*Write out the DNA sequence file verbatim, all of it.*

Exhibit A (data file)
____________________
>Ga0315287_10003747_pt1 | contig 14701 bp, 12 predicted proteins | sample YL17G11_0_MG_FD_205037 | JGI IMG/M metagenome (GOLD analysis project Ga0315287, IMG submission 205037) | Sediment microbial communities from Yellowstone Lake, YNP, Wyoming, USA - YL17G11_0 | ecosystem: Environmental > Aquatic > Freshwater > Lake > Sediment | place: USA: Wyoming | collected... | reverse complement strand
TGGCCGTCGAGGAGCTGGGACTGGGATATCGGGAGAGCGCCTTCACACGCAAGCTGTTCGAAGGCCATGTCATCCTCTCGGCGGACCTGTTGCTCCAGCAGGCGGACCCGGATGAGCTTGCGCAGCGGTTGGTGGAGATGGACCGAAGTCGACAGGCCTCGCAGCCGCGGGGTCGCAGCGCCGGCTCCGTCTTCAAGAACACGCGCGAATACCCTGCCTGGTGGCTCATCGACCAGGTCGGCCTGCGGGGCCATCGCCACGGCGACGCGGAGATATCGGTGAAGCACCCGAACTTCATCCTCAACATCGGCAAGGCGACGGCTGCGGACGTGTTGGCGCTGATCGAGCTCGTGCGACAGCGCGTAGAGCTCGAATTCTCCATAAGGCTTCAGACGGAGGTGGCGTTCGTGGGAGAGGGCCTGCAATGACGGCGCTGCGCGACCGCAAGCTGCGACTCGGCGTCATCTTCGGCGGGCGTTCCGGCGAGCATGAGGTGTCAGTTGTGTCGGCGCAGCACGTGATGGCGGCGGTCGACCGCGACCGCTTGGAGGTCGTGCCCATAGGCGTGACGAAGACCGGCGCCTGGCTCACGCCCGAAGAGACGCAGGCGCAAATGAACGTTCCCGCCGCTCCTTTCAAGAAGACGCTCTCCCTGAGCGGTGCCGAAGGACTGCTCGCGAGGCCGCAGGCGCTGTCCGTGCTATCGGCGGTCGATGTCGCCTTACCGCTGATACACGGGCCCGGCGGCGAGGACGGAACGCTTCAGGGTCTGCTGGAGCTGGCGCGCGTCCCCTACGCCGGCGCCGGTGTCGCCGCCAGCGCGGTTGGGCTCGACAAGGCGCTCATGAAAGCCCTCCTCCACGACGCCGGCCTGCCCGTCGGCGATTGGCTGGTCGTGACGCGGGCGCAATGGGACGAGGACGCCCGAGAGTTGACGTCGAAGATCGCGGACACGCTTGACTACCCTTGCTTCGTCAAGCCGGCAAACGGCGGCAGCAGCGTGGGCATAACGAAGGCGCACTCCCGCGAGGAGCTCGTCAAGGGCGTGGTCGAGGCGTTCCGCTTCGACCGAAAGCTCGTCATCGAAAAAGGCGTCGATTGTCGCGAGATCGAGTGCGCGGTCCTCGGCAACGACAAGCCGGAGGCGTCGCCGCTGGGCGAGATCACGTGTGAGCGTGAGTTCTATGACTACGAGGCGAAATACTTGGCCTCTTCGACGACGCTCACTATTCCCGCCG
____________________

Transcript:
>Ga0315287_10003747_pt1 | contig 14701 bp, 12 predicted proteins | sample YL17G11_0_MG_FD_205037 | JGI IMG/M metagenome (GOLD analysis project Ga0315287, IMG submission 205037) | Sediment microbial communities from Yellowstone Lake, YNP, Wyoming, USA - YL17G11_0 | ecosystem: Environmental > Aquatic > Freshwater > Lake > Sediment | place: USA: Wyoming | collected... | reverse complement strand
TGGCCGTCGAGGAGCTGGGACTGGGATATCGGGAGAGCGCCTTCACACGCAAGCTGTTCGAAGGCCATGTCATCCTCTCGGCGGACCTGTTGCTCCAGCAGGCGGACCCGGATGAGCTTGCGCAGCGGTTGGTGGAGATGGACCGAAGTCGACAGGCCTCGCAGCCGCGGGGTCGCAGCGCCGGCTCCGTCTTCAAGAACACGCGCGAATACCCTGCCTGGTGGCTCATCGACCAGGTCGGCCTGCGGGGCCATCGCCACGGCGACGCGGAGATATCGGTGAAGCACCCGAACTTCATCCTCAACATCGGCAAGGCGACGGCTGCGGACGTGTTGGCGCTGATCGAGCTCGTGCGACAGCGCGTAGAGCTCGAATTCTCCATAAGGCTTCAGACGGAGGTGGCGTTCGTGGGAGAGGGCCTGCAATGACGGCGCTGCGCGACCGCAAGCTGCGACTCGGCGTCATCTTCGGCGGGCGTTCCGGCGAGCATGAGGTGTCAGTTGTGTCGGCGCAGCACGTGATGGCGGCGGTCGACCGCGACCGCTTGGAGGTCGTGCCCATAGGCGTGACGAAGACCGGCGCCTGGCTCACGCCCGAAGAGACGCAGGCGCAAATGAACGTTCCCGCCGCTCCTTTCAAGAAGACGCTCTCCCTGAGCGGTGCCGAAGGACTGCTCGCGAGGCCGCAGGCGCTGTCCGTGCTATCGGCGGTCGATGTCGCCTTACCGCTGATACACGGGCCCGGCGGCGAGGACGGAACGCTTCAGGGTCTGCTGGAGCTGGCGCGCGTCCCCTACGCCGGCGCCGGTGTCGCCGCCAGCGCGGTTGGGCTCGACAAGGCGCTCATGAAAGCCCTCCTCCACGACGCCGGCCTGCCCGTCGGCGATTGGCTGGTCGTGACGCGGGCGCAATGGGACGAGGACGCCCGAGAGTTGACGTCGAAGATCGCGGACACGCTTGACTACCCTTGCTTCGTCAAGCCGGCAAACGGCGGCAGCAGCGTGGGCATAACGAAGGCGCACTCCCGCGAGGAGCTCGTCAAGGGCGTGGTCGAGGCGTTCCGCTTCGACCGAAAGCTCGTCATCGAAAAAGGCGTCGATTGTCGCGAGATCGAGTGCGCGGTCCTCGGCAACGACAAGCCGGAGGCGTCGCCGCTGGGCGAGATCACGTGTGAGCGTGAGTTCTATGACTACGAGGCGAAATACTTGGCCTCTTCGACGACGCTCACTATTCCCGCCG